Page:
Academic journal article Journal of Pan African Studies

Imperfections in U.S. Foreign Policy toward Oromia and Ethiopia: Will the Obama Administration Introduce Change?

Academic journal article Journal of Pan African Studies

Imperfections in U.S. Foreign Policy toward Oromia and Ethiopia: Will the Obama Administration Introduce Change?

Article excerpt

Introduction

Global strategic interests and geopolitics rather than the mutual benefits of the American and African peoples have mainly shaped U.S. foreign policy objectives and priorities on the African continent. As the U.S. emerged as the global hegemonic power by replacing Great Britain after the World War II, it used Africa as "a strategic stepping stone" to the Middle East, and during the Cold War as "a pawn in East-West struggles" (Carter, 2009: 1). Since the end of the Cold War in the early 1990s, the U.S. has been using Africa for its objective of the so-called war on global terrorism by allying with some dictatorial and terrorist African regimes, such as that of Ethiopia, that engage in state terrorism and gross human rights violations while giving lip service to the issues of democracy, human rights, and economic and social development. Consequently, the U.S. government has been building relations with the parasitic African ruling classes and their repressive and exploitative governments at the cost of the ordinary African peoples.

The tragedy in the U.S. foreign policy toward Africa is that there is no a single standard in dealing with African countries, governments, and peoples. For example when the U.S. criticizes Sudan, Zimbabwe, and other countries for not promoting democracy and protecting human rights, it glosses over the criminal policies of certain governments such as that of Ethiopia that "are falling into line to act as puppets of U.S. imperialism" (Talbot, 2006: 3). Currently, the U.S. government supports the Tigrayan-led minority regime of Ethiopia morally, financially, diplomatically, and militarily by disregarding its authoritarian-terrorist characteristics and its massive human rights violations (Jalata, 2005). How did the U.S. start to support the Tigrayan-led minority government of Ethiopia instead of its Amhara-based client state?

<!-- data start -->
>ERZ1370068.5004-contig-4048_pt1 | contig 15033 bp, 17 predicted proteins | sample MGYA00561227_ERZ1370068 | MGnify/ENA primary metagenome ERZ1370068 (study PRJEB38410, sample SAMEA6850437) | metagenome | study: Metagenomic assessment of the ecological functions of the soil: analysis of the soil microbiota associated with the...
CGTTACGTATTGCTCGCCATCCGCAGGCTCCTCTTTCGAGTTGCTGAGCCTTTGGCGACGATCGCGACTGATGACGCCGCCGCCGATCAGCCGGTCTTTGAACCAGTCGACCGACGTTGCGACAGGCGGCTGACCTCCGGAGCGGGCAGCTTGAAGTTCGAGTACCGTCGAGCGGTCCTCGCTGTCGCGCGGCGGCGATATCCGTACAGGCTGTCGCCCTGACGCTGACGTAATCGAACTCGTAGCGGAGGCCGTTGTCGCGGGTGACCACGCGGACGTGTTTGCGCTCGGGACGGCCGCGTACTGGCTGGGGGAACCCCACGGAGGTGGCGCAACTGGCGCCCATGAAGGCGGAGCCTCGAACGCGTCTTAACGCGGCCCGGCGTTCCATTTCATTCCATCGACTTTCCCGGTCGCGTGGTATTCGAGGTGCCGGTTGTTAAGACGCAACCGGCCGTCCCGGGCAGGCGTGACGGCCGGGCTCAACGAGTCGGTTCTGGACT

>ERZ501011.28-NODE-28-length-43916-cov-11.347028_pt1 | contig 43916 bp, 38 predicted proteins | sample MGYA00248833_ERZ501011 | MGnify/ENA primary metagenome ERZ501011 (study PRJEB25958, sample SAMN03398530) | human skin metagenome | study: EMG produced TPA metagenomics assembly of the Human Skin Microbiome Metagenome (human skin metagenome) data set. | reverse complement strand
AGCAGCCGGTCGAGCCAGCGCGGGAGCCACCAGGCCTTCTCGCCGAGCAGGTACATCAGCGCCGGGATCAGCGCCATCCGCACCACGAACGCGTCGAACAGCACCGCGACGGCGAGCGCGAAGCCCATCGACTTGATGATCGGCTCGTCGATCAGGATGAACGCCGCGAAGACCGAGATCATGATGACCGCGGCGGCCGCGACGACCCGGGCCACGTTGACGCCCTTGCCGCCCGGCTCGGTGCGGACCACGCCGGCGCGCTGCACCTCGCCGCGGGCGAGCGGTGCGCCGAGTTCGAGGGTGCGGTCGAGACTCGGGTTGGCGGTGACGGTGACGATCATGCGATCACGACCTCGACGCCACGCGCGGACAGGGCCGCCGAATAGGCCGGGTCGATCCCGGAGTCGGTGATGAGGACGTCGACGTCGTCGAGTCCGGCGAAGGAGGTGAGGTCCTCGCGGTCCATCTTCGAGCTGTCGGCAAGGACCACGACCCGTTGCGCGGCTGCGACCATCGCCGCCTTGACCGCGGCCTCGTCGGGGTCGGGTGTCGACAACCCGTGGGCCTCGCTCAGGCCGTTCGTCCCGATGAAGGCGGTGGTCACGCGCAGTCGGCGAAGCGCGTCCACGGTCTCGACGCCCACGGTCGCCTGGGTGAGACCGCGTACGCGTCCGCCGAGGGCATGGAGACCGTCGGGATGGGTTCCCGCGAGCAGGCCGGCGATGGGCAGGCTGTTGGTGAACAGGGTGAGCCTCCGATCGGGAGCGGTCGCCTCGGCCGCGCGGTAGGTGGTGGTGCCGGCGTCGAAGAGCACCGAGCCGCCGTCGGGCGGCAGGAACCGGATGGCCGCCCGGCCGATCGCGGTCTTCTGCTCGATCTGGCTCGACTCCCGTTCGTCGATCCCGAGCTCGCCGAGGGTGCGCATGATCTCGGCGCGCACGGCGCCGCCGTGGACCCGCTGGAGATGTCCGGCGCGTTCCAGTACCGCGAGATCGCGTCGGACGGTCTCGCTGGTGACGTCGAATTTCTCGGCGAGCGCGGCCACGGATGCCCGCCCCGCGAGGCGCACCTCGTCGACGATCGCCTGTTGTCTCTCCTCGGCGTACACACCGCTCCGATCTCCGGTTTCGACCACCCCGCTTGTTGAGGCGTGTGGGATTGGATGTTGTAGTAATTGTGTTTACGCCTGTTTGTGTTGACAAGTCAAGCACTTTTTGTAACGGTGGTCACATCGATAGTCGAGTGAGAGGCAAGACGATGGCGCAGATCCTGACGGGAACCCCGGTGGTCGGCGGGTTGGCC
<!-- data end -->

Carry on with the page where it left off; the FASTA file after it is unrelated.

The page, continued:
Paul Henze (1985: 74), one of the architects of the American-Tigrayan alliance, argued in the mid-1980s that the Tigrayans "as much as the Amhara, are an imperial people who, despite their loyalty to tradition, think of themselves as having a right--and perhaps even a duty--to play a role in the larger political entity of which they are a part." While promoting the Tigrayan ethnonational interest, the same American ideologue dismissed the political significance of the Oromo people, the largest ethnonational group, by arguing that Oromo grievance "is both territorially and politically diffuse and unlikely to coalesce into a coherent ethnic resistance movement" (Henze, 1985: 65). In a multinational empire like Ethiopia, to identify and support one ethnonation to dominate and exploit other ethnonations claiming that it has the right to rule or it is culturally superior is racist (Jalata, 2001: 89-132). In justifying this racist action, Henze (1985: 74) asserted that the Tigrayans recognize "the need to reconstitute Ethiopia and establish a just government recognizing regional rights and ethnic distinctions" as "a natural outgrowth of...[their] view of Ethiopian history."

Just as the Tigrayans are justified to rule and dominate other peoples by their sense of "fairness," they are also seen as pro-West because "they do not try to claim they are Arabs and they do not seek the support of Arab governments," according to Henze (1985: 74). Implicit in these arguments is that other peoples in the Ethiopian Empire, such as the Oromo, are pro-Arab and anti-West and lack a sense of fairness to deal with other peoples. Henze (1985: 65) dismisses the Oromo struggle for national self-determination as the following: "The claims of the Oromo Liberation Front of widespread organization and effectiveness inside Ethiopia cannot be substantiated by firm evidence. Oromia as a territorial entity has no meaning inside Ethiopia. It is an exile construct." Based on such false assumptions, U.S. foreign policy experts like Henze advised the American government to invest in the Tigrayan People's Liberation Front (TPLF) and dismissed the relevance of the Oromo Liberation Front (OLF) and other liberation fronts in the Ethiopian Empire. …

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